Posted by Todd Smith
Since most of us will be attending holiday parties in the coming weeks, I want to give you a few timely reminders on what I call party etiquette. When my family makes sure to do these things, our efforts are noticed and appreciated.
Consider these 12 little things when you’re invited to someone’s party this holiday season.
1. RSVP—When you receive an invitation to an event, make it a priority to respond to the invitation ASAP, even if you cannot attend. When people send invitations they expect a response in a timely manner. Don’t let your name appear on the unconfirmed list and have your host continue to wonder whether or not you are coming.
2. Offer to come early—If you have ever hosted an event at your home, you know the amount of planning and preparation that goes into making it special for everyone. If the people hosting the event are close friends or family, offer to come early to help with the set up. Even if they don’t accept your offer, they will appreciate you asking.
3. Call to see if they need anything—When attending a party with family or close friends, text or call the host before you leave your home and ask if there is anything you can pick up on the way. (A bag of ice or coffee creamer is often needed.) It’s a nice way to show you care and are willing to help.
4. Arrive on time—Always strive to show up on time for personal gatherings. If it’s a dinner engagement, you certainly don’t want to be the person everyone’s waiting for while the food grows cold. Being on time shows your respect for their schedule. At the same time, don’t come early or you may catch your host unprepared for early arrivals.
5. Take a hostess gift—When you are invited to attend a party or dinner engagement at someone’s home, it’s a nice practice to take a little gift for the host/hostess. It could be wine, candy or a fruitcake, an inspirational book, an inexpensive floral arrangement, or something as simple as a card. A little gift shows your appreciation for the effort put into the event and for being included.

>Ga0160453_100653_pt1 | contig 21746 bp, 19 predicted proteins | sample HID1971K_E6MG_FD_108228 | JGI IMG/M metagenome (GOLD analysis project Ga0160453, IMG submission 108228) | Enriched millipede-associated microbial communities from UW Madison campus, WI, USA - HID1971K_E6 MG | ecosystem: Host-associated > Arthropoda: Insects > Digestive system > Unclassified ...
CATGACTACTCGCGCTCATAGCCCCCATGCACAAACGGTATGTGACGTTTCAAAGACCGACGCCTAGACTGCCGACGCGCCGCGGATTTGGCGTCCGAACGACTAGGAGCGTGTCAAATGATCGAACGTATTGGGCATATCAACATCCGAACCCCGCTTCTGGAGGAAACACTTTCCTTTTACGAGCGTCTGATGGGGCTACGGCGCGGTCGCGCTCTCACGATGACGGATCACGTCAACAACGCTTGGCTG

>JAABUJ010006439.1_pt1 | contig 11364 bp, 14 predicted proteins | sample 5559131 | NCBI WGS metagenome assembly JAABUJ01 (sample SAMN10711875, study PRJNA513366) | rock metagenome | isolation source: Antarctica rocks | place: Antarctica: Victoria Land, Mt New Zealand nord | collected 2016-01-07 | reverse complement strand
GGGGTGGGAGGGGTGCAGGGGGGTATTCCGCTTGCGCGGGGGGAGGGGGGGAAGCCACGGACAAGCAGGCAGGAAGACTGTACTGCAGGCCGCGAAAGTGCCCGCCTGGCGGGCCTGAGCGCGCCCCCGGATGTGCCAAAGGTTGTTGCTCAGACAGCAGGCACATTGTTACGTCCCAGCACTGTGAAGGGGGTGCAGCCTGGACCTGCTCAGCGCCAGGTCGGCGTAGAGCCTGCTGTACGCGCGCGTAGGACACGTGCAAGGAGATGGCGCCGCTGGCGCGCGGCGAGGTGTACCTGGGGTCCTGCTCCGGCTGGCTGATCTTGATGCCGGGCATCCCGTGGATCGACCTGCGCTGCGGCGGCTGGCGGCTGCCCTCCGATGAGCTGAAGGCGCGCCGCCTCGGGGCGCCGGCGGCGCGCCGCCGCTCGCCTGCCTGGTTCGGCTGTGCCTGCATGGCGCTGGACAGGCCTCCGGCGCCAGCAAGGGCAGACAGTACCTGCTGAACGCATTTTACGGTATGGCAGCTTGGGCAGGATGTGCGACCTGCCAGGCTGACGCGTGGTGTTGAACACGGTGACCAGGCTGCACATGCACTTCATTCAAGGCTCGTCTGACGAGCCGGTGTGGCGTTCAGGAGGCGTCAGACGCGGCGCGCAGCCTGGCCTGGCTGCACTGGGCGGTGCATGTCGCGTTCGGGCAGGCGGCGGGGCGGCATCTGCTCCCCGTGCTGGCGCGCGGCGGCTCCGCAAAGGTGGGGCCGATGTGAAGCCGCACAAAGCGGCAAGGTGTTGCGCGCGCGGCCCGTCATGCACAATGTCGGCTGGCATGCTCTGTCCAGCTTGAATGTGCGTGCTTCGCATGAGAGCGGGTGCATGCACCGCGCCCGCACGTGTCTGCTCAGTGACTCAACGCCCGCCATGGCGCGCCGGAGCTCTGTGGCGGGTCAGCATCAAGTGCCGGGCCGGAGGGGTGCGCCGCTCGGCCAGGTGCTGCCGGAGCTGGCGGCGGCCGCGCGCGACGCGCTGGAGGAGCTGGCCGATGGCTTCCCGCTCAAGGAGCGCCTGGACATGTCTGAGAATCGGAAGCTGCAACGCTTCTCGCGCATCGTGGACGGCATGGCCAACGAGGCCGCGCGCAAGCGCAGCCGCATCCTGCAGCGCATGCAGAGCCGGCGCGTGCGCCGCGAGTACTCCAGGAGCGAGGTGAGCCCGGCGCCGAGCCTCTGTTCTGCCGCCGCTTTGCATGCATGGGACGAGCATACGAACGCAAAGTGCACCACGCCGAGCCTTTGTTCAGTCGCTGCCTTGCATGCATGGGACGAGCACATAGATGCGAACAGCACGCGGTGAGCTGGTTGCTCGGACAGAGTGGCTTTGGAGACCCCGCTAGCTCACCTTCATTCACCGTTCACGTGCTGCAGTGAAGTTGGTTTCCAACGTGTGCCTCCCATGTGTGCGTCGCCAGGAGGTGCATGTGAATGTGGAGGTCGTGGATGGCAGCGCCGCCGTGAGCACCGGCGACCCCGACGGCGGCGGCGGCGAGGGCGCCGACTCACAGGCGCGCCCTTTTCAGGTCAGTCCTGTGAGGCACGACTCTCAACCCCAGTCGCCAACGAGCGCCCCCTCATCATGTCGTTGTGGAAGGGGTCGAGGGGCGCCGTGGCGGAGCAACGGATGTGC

6. Lend a helping hand—When you arrive, ask if there is anything you can do to help. Often there are last minute things that need to be done and your offer will be appreciated. If there’s nothing to do, you can bet your offer will make an impression.
7. Be friendly—Make it a point to meet and greet each guest. A warm smile, a firm handshake if appropriate, and a comment of personal interest as you repeat his or her name will help everyone feel welcome.
8. Be a good listener—Be a respectful listener and observer. When others are speaking, focus your attention on the person talking and avoid interrupting or having side conversations.
If negative or critical comments are made, try to redirect the discussion. Be the voice of reason and encourage others to focus on the positives and not the negatives. These parties should be a time to celebrate and have fun.
9. Control your alcoholic drinking—While this seems like common sense, I have seen countless people make fools of themselves by over-drinking at parties. Make the decision in advance as to how many drinks you are going to have and then use your self-control to keep from having even one more.
10. Pitch in unasked—When you attend events with family and “close” friends, look for the things you can do without being asked. It could be picking up glasses laying around or taking out the trash that is overflowing. My wife and I have always appreciated those who pitched in to help without having to be asked. Just don’t overdo it or your host may feel uncomfortable.
11. Help clean up when the party is over—If you attend a party at someone’s home, offer to help with the clean up. If they decline your offer, simply say, “I would enjoy helping you clean up. Would you please allow me to help you?” When they accept your offer, help them clean up until the job is finished or until your host wants to take a break. If they decline your help because they would rather continue the conversation in another room, ask them again when the party is over.
12. Express appreciation—When leaving, tell your host and hostess how much you enjoyed the party. If there was something that impressed you or stood out, tell them. Thank them for their friendship and for including you in the gathering. When you return home consider sending a thank-you note.
Do you have any tips? If so, share them in the comments section below this post.
Hope you have a special time with your family and friends at this year’s parties and holiday dinners. Happy Holidays!
The smallest gestures are some of the biggest ways you can show your love for the people around you this holiday season.
Appreciation, Attitude, Character, Communication, Etiquette, Family, In-person Communication, Likability, Personal Brand, Priorities, Respect, Responsibility
Todd Smith is a successful entrepreneur of 34 years and founder of Little Things Matter. To receive Todd’s lessons, subscribe here. All Todd’s lessons are also available on iTunes as downloadable podcasts.
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